Illuminating Your Studio

Q. I work at night in my basement, and I’m wondering about the lighting I use. I have a fluorescent shop light along with regular household lights, but I’d like to know more about color correcting light systems. Can you help?
Christine Cernetish
Gregory, SD

A. Studio lighting and color-rendering (the capacity of a light to reproduce the color effects of daylight) can be complicated issues, but by taking the time to learn a bit about the types of lighting available, you can improve your painting studio. For the most part, it sounds as though your studio lighting is already reasonably good, although it could be better.

By using both fluorescent and incandescent (“regular household”) lights you’re accounting for both the cooler portion of the spectrum (fluorescent) and the warmer portion (incandescent), and by doing so you are “filling in” with one light what’s missing from the other. Ordinary fluorescent light is normally too cool and blue-green to be used alone where good color-rendering is important. Fluorescent light is also rather bland—it doesn’t cast strong shadows. Incandescent lamps lean too far the other way: Normally, they’re too yellow to be good color-renderers, and they tend to cast shadows that can be harsh, with almost too much contrast.

The problem with your setup is that the lamps are in separate fixtures, and so the two different kinds of illumination don’t mix well. As a result, you probably have cool spots in portions of your studio from the fluorescents and hot spots from the incandescents. Another problem is that the color temperature of either kind of light isn’t high enough (close enough to daylight) to produce quality color-rendering, so they’re not likely to help you produce more natural looking color in your paintings. You might not notice this unless you were to paint in a space lit with north daylight.

I assume that by “color correcting light systems” you mean “full-spectrum” lamps, which simulate the effects, in color temperature and color-rendering ability, of natural daylight by covering the spectrum of light more fully than either incandescents or fluorescents alone. These lamps either have sophisticated fluorescent tubes in them or combine high-quality fluorescent and incandescent lamps in the same fixture. In either case, the color temperature is higher than that of regular lamps, which gives you better color-rendering, and there are no hot or cool spots with these lamps because the illumination is combined in one fixture and diffused through a filter.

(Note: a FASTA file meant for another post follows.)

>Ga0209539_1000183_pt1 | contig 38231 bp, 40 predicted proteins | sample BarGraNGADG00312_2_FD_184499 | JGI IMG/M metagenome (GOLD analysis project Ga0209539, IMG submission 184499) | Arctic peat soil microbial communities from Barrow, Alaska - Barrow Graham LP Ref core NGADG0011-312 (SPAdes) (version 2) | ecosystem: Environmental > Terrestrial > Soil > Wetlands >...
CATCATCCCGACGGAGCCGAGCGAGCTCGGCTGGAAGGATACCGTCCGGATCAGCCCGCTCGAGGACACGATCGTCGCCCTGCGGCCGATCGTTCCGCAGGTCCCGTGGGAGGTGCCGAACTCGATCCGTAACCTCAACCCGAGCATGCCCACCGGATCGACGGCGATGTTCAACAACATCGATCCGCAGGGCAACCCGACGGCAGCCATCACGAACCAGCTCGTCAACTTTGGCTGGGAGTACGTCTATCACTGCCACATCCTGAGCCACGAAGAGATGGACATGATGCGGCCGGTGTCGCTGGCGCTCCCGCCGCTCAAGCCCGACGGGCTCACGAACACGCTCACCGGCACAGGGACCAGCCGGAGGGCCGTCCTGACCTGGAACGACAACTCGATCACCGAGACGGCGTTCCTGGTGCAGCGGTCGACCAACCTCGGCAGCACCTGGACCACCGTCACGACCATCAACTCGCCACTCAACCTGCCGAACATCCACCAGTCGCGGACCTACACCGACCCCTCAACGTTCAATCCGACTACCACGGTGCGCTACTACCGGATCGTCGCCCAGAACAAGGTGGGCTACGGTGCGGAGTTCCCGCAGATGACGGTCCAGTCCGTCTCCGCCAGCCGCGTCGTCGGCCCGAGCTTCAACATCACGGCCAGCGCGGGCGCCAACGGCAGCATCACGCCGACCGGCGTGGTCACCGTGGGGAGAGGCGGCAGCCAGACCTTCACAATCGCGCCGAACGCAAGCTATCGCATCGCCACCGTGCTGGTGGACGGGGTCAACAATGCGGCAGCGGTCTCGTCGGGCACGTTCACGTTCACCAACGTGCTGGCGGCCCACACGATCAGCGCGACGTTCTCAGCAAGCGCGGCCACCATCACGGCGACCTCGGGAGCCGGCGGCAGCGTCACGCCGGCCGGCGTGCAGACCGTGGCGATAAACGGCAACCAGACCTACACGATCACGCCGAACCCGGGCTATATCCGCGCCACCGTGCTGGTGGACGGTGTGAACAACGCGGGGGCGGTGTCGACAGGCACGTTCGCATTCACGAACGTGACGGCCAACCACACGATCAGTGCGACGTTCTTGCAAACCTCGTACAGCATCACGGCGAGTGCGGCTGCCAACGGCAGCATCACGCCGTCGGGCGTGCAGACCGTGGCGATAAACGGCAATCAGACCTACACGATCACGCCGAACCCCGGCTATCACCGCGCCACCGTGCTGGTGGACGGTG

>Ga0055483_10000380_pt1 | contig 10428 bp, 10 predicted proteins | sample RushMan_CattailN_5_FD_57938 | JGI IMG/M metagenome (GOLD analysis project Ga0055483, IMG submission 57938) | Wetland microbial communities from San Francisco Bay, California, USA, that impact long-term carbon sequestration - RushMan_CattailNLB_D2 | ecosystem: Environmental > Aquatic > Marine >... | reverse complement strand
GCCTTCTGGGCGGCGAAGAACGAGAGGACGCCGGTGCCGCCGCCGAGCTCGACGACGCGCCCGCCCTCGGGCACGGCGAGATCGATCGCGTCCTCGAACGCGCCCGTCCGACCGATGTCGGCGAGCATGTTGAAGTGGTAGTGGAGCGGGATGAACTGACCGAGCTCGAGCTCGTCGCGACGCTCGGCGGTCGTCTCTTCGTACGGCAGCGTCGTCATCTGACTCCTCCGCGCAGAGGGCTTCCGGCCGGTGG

This may sound great, but these lamps typically don’t light a very large area, and they can be expensive to operate. This means that you might have to purchase two systems, one to illuminate your subject matter and one to illuminate your painting. In addition, since all lamps begin to deteriorate as soon as they’re turned on, they slowly lose their ability to be good color-renderers as their light output decreases and their color temperature falls. Therefore, if accurate color-rendering is important, you’ll have to be willing to replace the lamps on a regular basis—as often as once a year, depending on how much you use them.

I’d recommend that you think carefully about what type of lighting is really best for your studio, however. As I’ve said, north light (in the Northern Hemisphere) gives the best color-rendering of any light available. It’s the most balanced—with energy available at all visible wavelengths—and it’s nicely soft, without harsh shadows. Although daylight can’t be reproduced, true full-spectrum lights are quite good at simulating it. The question artists should ask themselves, however, is whether they want to simulate daylight in their studios for artistic reasons or merely to satisfy a tradition passed down from our European forebears, who had no electric light to consider.

Think about where your paintings will likely be viewed. Most galleries, museums and public exhibition spaces show work lit by incandescent spotlights and floodlights. This is because incandescent light, which is heavy on the warm colors, tends to be the most flattering. If you sell your paintings to individuals or corporations, these too will probably be hung indoors without much natural light. It’s possible that if you approximate daylight in your studio you’ll be creating your art under significantly different conditions than it will be seen.

In the end, you’ll have to decide whether the truer color that top quality lighting provides is worth re-equipping your studio for. And here’s a final thought: In my opinion, no light can do justice to the colors of a painting as well as daylight can. So I never finish a painting without looking at it closely under plain old north daylight, and I almost always find a color or two that needs adjusting.

Louise Cadillac has won many awards, including the American Watercolor Society Gold Medal and the Rocky Mountain National top award, and her works hang in private and public collections across the country and abroad. As a writer her articles have appeared regularly in many art publications. As a juror she has judged competitions for The Artist’s Magazine and the American and National Watercolor Societies, among others, and as an instructor she has taught throughout North America and in France, Italy, Greece and Indonesia.

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